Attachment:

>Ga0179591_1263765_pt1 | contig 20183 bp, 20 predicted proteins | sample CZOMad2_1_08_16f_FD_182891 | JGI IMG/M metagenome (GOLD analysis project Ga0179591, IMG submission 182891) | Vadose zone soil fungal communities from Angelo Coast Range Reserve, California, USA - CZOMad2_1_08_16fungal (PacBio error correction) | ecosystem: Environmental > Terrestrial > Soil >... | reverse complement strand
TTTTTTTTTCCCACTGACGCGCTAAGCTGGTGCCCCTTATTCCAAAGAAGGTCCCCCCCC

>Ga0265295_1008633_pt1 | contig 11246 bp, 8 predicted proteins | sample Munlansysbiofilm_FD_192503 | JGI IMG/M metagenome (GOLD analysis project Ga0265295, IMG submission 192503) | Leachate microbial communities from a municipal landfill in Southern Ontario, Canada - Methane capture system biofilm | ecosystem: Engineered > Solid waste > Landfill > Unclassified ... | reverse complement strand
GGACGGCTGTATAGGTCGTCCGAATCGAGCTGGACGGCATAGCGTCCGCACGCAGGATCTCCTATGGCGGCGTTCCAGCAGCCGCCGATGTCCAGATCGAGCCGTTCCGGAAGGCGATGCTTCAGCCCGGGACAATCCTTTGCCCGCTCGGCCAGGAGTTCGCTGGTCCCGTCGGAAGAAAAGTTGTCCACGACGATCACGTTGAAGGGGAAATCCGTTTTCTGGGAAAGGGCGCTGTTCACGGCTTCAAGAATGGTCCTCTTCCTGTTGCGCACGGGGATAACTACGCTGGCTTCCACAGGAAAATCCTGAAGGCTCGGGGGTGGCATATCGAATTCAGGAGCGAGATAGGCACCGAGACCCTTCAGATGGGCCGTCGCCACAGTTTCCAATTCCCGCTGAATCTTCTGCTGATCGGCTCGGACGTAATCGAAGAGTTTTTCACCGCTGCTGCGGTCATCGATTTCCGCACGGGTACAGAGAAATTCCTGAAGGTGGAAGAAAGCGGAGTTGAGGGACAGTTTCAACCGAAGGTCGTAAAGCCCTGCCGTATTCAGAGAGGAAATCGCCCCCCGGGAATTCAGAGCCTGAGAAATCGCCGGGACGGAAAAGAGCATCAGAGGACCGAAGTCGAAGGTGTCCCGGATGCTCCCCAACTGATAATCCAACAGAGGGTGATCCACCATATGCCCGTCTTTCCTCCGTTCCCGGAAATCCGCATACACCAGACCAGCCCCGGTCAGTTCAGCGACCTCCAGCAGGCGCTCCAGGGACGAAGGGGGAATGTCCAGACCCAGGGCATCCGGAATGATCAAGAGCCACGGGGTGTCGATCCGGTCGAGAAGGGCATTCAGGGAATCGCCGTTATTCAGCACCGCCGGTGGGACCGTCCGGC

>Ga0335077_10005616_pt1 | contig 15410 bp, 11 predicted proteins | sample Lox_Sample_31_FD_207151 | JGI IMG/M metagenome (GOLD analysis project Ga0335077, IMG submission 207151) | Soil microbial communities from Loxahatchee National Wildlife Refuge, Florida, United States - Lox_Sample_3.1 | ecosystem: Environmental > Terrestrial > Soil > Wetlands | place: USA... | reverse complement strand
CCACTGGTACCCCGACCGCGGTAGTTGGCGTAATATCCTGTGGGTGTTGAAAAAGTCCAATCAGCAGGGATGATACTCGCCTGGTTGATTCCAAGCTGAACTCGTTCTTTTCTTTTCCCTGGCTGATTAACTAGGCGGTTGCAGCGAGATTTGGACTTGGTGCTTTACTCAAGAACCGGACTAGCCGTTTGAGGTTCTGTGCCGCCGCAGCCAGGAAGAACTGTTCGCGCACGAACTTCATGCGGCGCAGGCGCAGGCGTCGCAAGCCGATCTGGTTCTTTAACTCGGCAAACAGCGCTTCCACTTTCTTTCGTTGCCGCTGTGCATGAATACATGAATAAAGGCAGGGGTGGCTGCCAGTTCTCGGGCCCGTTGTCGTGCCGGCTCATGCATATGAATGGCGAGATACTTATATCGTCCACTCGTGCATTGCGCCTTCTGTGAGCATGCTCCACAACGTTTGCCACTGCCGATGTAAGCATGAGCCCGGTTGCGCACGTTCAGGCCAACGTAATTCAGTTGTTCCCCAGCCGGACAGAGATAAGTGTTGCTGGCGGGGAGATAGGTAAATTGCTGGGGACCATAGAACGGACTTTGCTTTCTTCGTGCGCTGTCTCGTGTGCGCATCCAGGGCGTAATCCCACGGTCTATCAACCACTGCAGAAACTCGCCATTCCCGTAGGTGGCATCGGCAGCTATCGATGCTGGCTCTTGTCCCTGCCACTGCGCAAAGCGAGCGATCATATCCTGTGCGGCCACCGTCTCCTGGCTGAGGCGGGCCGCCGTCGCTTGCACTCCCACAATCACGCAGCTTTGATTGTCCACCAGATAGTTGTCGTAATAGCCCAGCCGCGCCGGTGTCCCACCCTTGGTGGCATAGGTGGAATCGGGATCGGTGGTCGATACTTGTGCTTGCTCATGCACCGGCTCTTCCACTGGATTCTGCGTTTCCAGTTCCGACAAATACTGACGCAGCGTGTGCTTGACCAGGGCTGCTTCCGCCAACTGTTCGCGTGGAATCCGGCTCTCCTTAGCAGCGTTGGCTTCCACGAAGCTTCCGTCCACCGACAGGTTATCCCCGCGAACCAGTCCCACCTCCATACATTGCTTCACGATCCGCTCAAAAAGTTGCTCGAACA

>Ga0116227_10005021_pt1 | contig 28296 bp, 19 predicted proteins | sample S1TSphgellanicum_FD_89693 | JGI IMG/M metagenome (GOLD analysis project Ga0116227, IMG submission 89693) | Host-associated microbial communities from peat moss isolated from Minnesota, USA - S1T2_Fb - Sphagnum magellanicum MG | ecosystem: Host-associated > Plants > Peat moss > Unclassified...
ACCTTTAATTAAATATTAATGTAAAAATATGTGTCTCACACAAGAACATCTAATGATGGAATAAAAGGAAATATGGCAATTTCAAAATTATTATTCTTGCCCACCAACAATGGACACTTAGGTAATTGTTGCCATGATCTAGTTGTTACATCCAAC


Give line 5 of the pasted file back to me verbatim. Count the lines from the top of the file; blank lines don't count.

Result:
>Ga0335077_10005616_pt1 | contig 15410 bp, 11 predicted proteins | sample Lox_Sample_31_FD_207151 | JGI IMG/M metagenome (GOLD analysis project Ga0335077, IMG submission 207151) | Soil microbial communities from Loxahatchee National Wildlife Refuge, Florida, United States - Lox_Sample_3.1 | ecosystem: Environmental > Terrestrial > Soil > Wetlands | place: USA... | reverse complement strand